A key figure in this respect was her future husband Kajetan Mühlmann. An art historian, he became the head of the Festival’s marketing bureau in 1927. Today, he is mainly known for the crimes he committed under National Socialism: as an SS-officer, he was involved in the looting of art in Poland and the Netherlands, including the Mannheimer collection, which was to become part of Adolf Hitler’s Führermuseum in the Upper Austrian town Linz. When exactly he became a party member is uncertain. Indeed, Oliver Rathkolb notes that when Mühlmann gained his position for the Salzburg Festival, he was known as a well-connected social democrat. This turn from social democracy to national socialism was, in fact, far from unusual in early 1930s Austria. Especially after the crushing of the February Uprising in 1934, many supporters of the social democratic party became radicalised and turned to the illegal Communist and National Socialist parties. In Wojtek and Mühlmann’s case, the report of the historical commission implies that political opportunism played a significant role in their support for national socialism, though Mühlmann already made contact to the party when it still operated clandestinely in Austria before the country’s annexation to the Third Reich in 1938.
When Mühlmann took up his post as the head of the marketing bureau in 1927, he was a loud defender of a historically rooted modernism – precisely in keeping with the ideals of the Salzburg festival. Together with his brother Josef, also an art historian, Mühlmann had previously encouraged the founding of modern artist associations in Salzburg under the lead of the painters Felix Albrecht Harta (1884–1967) and Anton Faistauer (1887–1930). As early as 1919, they founded the artistic group Der Wassermann (‘Aquarius’). When the group dissolved after Harta’s return to Vienna, Faistauer followed up in 1925 with the Sonderbund Österreichischer Künstler (‘Special Association of Austrian Artists’), an association with the aim of promoting contemporary art in Salzburg, working closely with the Festival organizers.
Given the close collaboration between Kajetan Mühlmann and Wojtek, who was a Sonderbund member from 1925 onwards, the Festival’s marketing bureau made clear efforts to integrate the visual arts into its concept. Aside from supporting the poster competition from which Wojtek’s logo originated, Mühlmann also introduced elaborate guides to the Festival, for example. In the same year that she won the competition, Wojtek was also responsible for the guide’s layout.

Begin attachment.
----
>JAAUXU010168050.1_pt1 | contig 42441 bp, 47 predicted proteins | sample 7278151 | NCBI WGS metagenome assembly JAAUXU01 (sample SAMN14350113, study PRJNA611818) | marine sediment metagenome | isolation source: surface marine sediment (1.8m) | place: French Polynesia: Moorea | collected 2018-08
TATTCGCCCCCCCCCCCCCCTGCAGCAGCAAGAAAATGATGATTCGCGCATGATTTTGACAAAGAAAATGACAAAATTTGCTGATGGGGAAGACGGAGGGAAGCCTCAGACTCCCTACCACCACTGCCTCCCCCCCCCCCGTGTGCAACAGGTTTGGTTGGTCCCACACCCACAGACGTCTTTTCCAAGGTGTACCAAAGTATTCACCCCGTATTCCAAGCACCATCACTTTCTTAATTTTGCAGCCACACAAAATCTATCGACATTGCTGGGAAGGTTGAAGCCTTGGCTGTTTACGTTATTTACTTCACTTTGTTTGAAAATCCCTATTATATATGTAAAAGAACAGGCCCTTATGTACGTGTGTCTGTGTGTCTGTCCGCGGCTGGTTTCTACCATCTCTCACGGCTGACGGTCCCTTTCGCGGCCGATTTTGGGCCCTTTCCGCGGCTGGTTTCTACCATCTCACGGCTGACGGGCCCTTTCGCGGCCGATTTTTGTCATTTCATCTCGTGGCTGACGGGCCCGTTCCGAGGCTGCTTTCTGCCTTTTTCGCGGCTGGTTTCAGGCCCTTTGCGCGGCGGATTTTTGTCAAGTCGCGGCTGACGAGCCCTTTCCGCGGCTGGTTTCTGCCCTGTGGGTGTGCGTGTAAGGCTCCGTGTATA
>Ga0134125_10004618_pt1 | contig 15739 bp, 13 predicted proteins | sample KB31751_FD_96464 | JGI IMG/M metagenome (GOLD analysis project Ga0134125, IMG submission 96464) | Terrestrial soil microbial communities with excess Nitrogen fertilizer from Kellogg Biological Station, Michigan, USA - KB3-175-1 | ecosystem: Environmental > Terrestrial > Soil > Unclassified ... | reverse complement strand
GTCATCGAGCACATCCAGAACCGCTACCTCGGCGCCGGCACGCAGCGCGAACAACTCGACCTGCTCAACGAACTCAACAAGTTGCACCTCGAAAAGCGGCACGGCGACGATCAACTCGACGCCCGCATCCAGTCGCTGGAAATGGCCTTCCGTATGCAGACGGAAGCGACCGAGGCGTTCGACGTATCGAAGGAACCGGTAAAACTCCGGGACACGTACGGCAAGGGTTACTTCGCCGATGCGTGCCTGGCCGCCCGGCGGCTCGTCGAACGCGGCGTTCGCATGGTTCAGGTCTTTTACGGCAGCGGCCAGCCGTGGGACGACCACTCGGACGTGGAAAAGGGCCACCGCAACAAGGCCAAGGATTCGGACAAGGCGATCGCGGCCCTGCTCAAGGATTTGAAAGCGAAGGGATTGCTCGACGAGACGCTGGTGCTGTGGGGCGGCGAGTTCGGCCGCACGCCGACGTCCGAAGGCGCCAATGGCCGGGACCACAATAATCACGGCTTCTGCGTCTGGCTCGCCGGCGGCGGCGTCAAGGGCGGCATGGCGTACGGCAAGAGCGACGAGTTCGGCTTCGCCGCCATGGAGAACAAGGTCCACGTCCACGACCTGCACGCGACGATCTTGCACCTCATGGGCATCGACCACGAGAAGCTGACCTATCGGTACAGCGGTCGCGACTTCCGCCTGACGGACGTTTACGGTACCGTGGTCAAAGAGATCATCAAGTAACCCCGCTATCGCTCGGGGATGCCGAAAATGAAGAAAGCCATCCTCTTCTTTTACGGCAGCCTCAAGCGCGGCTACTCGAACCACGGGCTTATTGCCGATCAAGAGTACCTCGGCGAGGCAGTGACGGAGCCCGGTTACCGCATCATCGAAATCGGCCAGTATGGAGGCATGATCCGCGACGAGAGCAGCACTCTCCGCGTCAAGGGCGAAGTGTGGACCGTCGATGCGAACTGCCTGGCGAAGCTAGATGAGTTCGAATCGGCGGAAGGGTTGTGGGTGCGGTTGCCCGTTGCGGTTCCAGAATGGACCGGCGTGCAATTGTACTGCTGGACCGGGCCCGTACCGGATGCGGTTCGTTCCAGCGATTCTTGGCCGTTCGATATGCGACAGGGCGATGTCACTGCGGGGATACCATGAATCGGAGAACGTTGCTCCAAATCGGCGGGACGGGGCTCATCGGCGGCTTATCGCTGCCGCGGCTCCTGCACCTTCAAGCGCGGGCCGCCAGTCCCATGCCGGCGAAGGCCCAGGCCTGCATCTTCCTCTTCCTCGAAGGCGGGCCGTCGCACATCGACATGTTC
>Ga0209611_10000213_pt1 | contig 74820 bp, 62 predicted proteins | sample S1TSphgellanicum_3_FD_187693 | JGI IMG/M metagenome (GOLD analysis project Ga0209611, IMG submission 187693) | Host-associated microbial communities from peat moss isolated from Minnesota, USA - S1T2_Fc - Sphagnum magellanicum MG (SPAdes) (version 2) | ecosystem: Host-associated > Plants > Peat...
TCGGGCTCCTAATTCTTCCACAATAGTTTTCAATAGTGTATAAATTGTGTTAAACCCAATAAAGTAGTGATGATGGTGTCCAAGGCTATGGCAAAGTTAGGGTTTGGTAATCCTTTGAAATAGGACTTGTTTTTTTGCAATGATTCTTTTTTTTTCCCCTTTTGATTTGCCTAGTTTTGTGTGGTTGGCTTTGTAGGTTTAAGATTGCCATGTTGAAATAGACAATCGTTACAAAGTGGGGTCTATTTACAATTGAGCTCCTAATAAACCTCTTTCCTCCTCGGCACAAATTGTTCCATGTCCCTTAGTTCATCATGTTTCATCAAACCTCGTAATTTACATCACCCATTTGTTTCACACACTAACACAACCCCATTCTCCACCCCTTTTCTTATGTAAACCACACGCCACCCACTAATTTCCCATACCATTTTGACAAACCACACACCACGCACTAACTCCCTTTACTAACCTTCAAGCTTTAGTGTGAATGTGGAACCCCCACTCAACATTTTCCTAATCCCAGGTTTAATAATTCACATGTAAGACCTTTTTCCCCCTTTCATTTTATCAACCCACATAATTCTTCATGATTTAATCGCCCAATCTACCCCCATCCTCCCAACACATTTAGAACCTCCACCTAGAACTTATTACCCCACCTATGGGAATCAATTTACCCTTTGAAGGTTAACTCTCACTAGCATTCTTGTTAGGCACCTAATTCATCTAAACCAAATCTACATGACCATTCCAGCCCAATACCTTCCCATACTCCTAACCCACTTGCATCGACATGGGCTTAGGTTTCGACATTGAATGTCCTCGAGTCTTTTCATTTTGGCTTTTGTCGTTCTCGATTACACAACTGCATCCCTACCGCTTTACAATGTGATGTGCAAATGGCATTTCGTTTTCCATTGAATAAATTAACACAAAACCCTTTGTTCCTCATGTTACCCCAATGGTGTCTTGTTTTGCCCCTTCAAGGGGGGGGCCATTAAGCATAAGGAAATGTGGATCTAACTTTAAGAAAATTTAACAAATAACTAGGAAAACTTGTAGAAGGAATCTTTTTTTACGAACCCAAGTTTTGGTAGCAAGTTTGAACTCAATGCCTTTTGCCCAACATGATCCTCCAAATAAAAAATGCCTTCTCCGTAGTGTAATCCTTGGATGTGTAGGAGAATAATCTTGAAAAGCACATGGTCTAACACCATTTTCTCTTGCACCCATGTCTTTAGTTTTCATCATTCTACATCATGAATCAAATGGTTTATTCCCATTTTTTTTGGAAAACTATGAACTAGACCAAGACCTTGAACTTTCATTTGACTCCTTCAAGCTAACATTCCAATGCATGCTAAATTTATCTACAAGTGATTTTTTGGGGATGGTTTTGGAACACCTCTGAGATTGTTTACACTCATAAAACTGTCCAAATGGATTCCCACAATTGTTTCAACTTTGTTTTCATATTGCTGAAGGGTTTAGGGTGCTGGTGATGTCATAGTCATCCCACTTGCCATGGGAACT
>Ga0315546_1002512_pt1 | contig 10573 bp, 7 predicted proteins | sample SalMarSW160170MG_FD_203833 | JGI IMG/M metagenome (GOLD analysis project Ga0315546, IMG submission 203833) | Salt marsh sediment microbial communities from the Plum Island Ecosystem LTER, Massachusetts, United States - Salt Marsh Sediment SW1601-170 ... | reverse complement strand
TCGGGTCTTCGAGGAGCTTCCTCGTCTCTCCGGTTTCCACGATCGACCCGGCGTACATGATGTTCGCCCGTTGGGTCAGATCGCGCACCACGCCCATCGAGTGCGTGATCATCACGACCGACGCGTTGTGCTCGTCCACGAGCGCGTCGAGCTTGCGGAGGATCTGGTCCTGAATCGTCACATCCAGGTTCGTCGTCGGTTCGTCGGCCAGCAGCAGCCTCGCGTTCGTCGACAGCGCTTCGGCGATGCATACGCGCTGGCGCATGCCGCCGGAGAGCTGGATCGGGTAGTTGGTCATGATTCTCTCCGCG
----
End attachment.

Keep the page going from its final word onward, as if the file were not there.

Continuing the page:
On the cover, she used a capitalized serif-font type in a simple design, in which thick red lines in an otherwise black-and white layout appear as variations on the Salzburg flag, which also features on the logo. At the centre of the page, a photograph (most likely by Bruno Reiffenstein) shows cathedral square, where the Festival’s best-known play, Hoffmannsthal’s Jedermann, is traditionally performed since its inauguration in 1920. Rather than showing a scene from the play, however, the square on the photograph is empty, framed by a rounded archway. Adding symbolic significance to the location itself by incorporating this photograph, Wojtek applied a similar approach to the guide’s design as for the poster/logo. As the two closely correspond with each other in style, they underline the aim of giving a specific – modern – visual identity to the Festival without resorting to Alpine ‘kitsch.’ Moving beyond Wojtek’s poster/logo design as a single instance in which she supported the branding efforts for the Festival, the guide shows the integrative efforts that arose from a collaboration between Mühlmann and the Sonderbund artists. Indeed, Wojtek already began to contribute various art and design work for the festival in the preceding years as a multi-valent artist and craftswoman. Given the various projects she was involved in, Wojtek represents a model example for a different kind of modernity in Austrian interwar art, one that merged political conservatism with aims for artistic renewal.